It came full circle for Aaliyah Wilson Saturday at Rotary Park — the place of some of her earliest childhood memories as a Muskogee native.

On a break from her first year with the WNBA’s Indiana Fever with the Olympic break in progress, Wilson came home to be honored by approximately 300  family, friends, former teammates and classmates, coaches and fans along with Mayor Marlon Coleman, who presented her with a key to the city and proclaimed it “Aaliyah Wilson Day.”


“This is bigger than me and what I’ve been able to accomplish,” she told the gathering. “A kid looking back 10 years ago and my old stomping grounds and say ‘wow, I’m in the WNBA.’ No matter what it is you are or what you want to do, that goal you have is real. Nobody can tell you you can’t go get it.”

While signing autographs as part of festivities that also included a 3-on-3 basketball tournament for all ages, Wilson looked back on those days in this park as a kid.

“Trying to jump over my sister’s back to score on her when I was younger and my brother and sister keeping me from getting the rebound so I could shoot, walking over here with my dad in the evening from the house, them beating up on me and me on them, just me trying to find myself and my way  with this park, it will always be special,” she said.

The one-time McDonald’s All-American and Phoenix Athlete of the Year who reached All-American status at Texas A&M was drafted by the Seattle Storm in the first round of the 2021 WNBA draft then almost immediately dealt to the Indiana Fever, where she’s expected to be part of a significant rebuild there.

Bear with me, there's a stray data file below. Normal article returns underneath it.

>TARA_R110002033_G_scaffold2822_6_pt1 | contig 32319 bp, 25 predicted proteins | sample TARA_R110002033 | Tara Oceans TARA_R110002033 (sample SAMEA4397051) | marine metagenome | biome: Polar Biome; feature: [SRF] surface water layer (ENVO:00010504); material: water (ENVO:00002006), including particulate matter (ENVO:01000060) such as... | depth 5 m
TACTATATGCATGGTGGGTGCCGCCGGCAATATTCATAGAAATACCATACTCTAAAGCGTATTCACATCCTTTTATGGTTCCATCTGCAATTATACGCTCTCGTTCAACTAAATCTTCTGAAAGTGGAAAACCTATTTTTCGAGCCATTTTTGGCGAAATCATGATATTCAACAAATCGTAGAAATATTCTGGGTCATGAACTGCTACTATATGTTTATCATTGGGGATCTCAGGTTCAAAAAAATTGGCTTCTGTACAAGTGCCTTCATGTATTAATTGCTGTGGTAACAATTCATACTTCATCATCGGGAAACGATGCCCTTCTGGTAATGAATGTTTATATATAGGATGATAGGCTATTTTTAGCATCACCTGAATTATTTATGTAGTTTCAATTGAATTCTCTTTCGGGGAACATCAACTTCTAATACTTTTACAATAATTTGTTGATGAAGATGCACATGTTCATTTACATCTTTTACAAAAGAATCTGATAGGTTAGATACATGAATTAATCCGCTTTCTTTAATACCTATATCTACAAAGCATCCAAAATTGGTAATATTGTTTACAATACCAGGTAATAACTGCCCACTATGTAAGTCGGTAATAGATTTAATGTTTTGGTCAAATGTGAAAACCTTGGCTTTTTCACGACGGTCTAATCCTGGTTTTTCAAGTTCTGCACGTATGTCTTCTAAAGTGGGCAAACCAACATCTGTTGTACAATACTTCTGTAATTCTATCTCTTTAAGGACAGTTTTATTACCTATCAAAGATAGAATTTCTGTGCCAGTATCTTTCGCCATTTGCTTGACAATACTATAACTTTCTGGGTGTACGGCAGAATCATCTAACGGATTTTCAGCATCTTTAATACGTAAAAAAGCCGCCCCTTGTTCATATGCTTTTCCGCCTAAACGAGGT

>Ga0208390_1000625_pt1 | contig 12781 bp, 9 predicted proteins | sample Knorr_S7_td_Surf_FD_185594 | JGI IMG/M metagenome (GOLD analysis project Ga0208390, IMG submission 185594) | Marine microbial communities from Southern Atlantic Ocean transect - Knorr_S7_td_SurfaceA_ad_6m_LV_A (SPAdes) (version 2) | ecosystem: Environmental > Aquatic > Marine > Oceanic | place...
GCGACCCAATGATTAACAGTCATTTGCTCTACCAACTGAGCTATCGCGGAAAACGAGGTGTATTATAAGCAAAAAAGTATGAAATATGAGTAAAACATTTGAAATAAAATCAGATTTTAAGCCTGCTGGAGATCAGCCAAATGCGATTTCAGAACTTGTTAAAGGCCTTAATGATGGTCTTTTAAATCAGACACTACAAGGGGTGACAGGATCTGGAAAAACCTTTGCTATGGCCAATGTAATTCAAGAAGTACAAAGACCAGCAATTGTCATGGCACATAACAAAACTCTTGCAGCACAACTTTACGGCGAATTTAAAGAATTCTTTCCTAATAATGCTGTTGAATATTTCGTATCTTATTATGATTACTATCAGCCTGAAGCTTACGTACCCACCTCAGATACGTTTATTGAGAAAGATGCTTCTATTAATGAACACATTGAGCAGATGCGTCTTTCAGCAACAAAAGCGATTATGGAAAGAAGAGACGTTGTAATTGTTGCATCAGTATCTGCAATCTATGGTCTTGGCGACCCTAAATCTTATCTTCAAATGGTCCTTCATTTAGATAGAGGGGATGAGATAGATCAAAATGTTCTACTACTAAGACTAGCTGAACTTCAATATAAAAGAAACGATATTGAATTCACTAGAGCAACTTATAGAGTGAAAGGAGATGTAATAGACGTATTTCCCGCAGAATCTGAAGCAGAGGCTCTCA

Wilson was slowed by a knee injury early and didn’t play her first game until June 24. She had 19 minutes of action in her most work since coming off the injured list on July 9, an 82-69 win over the New York Liberty.

“It finally hit me then, getting some playing time and one of our biggest home games with the fans there, this was like my welcome to the WNBA moment,” she said.

Among those in attendance was her former head coach at Muskogee, Doyle Rowland. Now retired, Rowland with Wilson had three consecutive state tournament trips from 2014-2016.

“I’m so very, very, proud of her because she’s never let anything keep her from rising to the top,” he said. “She’s so motivated on her goals and what she wants to do in life. She didn’t let sickness stop her, she didn’t let injuries stop her and now she’s being rewarded for every bit of it.

“She’s such a role model for any young athlete, girl or boy, to put your best foot forward and let nothing get in the way of a goal.”

The sickness was an auto-immune disorder while at Arkansas before transferring to A&M. There, she fought back after tearing her MCL and ACL in her left knee in 2018.

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